For example, one study involving 60 boys and girls between 16-18 years old with plaque induced gingivitis found a significant decrease in plaque and gingival indices after 7 days of oil pulling.
These findings are in line with a controlled study conducted in 2020, which reported significant reductions in plaque and gum bleeding after 30 days of oil pulling. Another study conducted in 2017 revealed similar findings.
However, it’s important to note that the majority of studies on coconut oil and gingivitis have involved a small sample population. More research is necessary and larger, randomized and controlled clinical trials are crucial.
#3 Prevents bad breath
Last but by no means least, oil pulling has been linked to improving halitosis – otherwise known as bad breath.
Scientists estimate that 85% of bad breath can be attributed to poor oral hygiene. For instance, gum disease, plaque build up, tooth decay and food debris coating the teeth, inner cheeks and tongue can all lead to unpleasant breath.
There is some evidence to suggest that oil pulling can, by removing harmful bacteria and preventing plaque build up, improve halitosis.
For instance, a study involving 20 young people found that oil pulling with sesame oil significantly reduced bad breath markers and self-assessment reports. They further concluded that oil pulling was equally as effective as chlorhexidine mouthwash in improving mouth odour.
However, no trails have yet tested the effects of coconut oil pulling in preventing halitosis, thus indicating a need for further research. However, the high lauric acid content of coconut oil suggests that it would work similarly to sesame oil, if not better.
2 oil pulling Misconceptions
Whilst coconut oil pulling has a large number of oral health boosting properties that are backed by science, the technique also comes with a handful misconceptions.
Let’s clear these up!
#1 Whitens teeth
Despite anecdotal evidence suggesting that coconut oil pulling may whiten teeth, there is no scientific evidence to confirm so.
However, there is very little risk in trying to whiten the teeth in this way, since coconut oil doesn’t bleach teeth in the way that whitening strips and LED whitening home kits do.
Bleaching refers to the process of color pigment being lifted from the tooth as a result of a chemical reaction involving hydrogen and carbamide peroxide. Risks of this process include worsened tooth sensitivity, enamel erosion, and cavities.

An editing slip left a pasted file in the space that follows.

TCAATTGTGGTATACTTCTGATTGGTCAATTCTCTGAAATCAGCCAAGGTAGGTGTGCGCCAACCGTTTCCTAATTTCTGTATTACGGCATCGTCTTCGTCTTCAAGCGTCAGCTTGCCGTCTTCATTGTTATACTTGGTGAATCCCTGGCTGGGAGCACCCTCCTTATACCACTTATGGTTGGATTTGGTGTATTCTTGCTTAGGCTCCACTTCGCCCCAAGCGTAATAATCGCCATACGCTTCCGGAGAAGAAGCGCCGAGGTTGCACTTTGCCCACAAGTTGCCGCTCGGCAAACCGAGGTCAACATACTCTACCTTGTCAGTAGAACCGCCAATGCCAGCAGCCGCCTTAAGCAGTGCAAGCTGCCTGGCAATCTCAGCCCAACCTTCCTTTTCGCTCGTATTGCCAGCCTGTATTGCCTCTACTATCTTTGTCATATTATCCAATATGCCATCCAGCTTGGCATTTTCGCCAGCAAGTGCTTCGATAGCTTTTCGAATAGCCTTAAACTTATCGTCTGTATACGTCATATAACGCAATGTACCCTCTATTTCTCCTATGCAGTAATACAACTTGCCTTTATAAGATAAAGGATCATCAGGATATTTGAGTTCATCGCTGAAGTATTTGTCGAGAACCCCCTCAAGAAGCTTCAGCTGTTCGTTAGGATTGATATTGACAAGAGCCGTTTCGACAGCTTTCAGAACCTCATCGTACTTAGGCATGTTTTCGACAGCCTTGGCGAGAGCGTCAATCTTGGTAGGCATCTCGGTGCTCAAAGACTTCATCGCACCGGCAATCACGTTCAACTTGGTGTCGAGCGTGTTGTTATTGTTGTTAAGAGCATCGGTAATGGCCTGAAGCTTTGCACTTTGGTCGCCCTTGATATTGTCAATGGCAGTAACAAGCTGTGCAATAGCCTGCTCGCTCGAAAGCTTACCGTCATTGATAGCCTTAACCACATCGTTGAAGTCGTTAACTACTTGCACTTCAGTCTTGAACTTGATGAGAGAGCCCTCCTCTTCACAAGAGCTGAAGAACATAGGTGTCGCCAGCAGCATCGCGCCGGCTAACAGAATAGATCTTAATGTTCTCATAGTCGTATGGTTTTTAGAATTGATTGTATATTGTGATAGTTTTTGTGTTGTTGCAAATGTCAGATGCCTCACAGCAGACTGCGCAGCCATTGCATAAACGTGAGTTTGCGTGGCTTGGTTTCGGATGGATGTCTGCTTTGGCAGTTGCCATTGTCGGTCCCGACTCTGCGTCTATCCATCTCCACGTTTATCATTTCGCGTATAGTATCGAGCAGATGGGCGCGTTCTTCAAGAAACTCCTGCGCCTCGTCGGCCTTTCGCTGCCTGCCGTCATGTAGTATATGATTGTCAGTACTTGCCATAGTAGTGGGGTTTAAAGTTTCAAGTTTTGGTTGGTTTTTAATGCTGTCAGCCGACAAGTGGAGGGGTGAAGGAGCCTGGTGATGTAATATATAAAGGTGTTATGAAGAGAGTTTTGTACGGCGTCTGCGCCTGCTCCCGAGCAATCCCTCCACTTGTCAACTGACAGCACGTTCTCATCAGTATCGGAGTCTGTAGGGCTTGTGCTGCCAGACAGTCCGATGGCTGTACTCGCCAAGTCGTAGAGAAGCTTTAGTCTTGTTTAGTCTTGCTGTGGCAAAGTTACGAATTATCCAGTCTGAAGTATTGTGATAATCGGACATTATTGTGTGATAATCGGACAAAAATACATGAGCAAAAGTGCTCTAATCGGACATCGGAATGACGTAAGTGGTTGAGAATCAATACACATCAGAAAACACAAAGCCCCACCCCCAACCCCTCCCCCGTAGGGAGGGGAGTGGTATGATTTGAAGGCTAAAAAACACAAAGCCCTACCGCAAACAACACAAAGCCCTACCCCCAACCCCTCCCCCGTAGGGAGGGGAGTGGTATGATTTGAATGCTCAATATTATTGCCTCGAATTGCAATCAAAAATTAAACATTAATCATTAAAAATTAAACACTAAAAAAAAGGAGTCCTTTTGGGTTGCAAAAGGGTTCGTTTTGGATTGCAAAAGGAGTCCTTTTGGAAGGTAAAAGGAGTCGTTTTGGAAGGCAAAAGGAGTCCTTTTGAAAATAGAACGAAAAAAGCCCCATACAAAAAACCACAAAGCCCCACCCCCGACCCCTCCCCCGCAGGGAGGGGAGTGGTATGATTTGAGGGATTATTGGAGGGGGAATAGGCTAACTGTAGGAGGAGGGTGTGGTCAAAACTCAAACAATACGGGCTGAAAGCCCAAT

In contrast, all coconut does is remove the soft player of plaque coating your teeth, temporarily making them look and feel cleaner.
#2 Can replace brushing
Whilst coconut oil pulling can be a powerful addition to current your dental routine, it should certainly not replace it. It is still important to brush and floss your teeth with fluoride toothpaste twice a day and visit your dentist for regular check-ups.
What coconut oil pulling can arguably replace, however, is a chlorhexidine mouthwash.
How to oil pull in 4 steps
All you need to participate in this ancient practice is a tub of coconut oil, a tablespoon, and a healthy dollop of patience.
It’s best to oil swill early morning before eating or drinking (with the exception of water).
So, here’s how to do it:
Put a tablespoon of coconut oil in your mouth. It will likely be in a hard state, so wait for it to melt.
Swill the melted oil between your teeth and around your gums and cheeks, just as you would with mouthwash. Do this for 15-20 minutes for best results, all the while sitting upright and breathing through your nose.
Complete errands around the house as you swish, or simply relax and enjoy the process.
It’s important to note that you should never swallow the oil because you’re then ingesting the harmful bacteria extracted by the oil, rendering the whole process somewhat pointless.
Spit out the oil into a bin. Don’t spit the oil into the sink or toilet because the oil can block pipes when it rehardens.
Brush your teeth thoroughly. Some people recommend having 2 toothbrushes – one for normal brushing and one for removing coconut oil residue.
To conclude, coconut oil pulling is a simple, affordable, and generally safe to improve your dental health. The technique is most effective when used as a supplemental treatment to regular oral hygiene.